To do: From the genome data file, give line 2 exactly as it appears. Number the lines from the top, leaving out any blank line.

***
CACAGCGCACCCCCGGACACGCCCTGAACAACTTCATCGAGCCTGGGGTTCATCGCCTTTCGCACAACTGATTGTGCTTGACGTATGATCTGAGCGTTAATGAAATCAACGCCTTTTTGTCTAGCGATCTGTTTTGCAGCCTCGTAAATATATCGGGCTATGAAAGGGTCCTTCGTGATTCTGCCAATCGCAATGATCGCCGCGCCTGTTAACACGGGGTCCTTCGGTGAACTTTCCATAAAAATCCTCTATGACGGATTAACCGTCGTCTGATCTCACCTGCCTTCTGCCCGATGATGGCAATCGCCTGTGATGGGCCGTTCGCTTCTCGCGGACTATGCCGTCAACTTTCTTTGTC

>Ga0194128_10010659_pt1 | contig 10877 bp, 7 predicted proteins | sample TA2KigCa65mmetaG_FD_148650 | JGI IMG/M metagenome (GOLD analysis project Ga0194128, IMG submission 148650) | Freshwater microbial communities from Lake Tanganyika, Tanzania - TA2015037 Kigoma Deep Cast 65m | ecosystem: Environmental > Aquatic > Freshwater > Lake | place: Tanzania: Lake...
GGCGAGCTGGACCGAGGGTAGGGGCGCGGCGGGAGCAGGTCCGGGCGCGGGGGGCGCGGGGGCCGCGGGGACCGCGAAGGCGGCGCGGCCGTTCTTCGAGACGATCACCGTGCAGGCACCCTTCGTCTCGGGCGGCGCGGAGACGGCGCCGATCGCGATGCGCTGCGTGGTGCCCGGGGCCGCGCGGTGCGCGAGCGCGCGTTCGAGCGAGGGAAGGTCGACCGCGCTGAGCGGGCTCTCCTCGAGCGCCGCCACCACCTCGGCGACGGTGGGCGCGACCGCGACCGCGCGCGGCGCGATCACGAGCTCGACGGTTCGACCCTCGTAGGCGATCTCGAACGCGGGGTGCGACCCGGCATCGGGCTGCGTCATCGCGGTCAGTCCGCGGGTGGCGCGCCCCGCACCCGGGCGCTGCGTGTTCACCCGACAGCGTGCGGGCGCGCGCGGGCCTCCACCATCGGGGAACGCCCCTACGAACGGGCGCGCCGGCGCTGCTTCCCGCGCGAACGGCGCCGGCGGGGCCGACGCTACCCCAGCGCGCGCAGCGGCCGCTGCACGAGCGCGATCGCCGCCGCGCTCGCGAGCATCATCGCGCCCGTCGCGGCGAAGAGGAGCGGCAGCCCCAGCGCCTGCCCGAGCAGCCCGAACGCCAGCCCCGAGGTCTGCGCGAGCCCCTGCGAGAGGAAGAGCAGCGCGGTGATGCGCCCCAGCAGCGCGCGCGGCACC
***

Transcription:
>Ga0194128_10010659_pt1 | contig 10877 bp, 7 predicted proteins | sample TA2KigCa65mmetaG_FD_148650 | JGI IMG/M metagenome (GOLD analysis project Ga0194128, IMG submission 148650) | Freshwater microbial communities from Lake Tanganyika, Tanzania - TA2015037 Kigoma Deep Cast 65m | ecosystem: Environmental > Aquatic > Freshwater > Lake | place: Tanzania: Lake...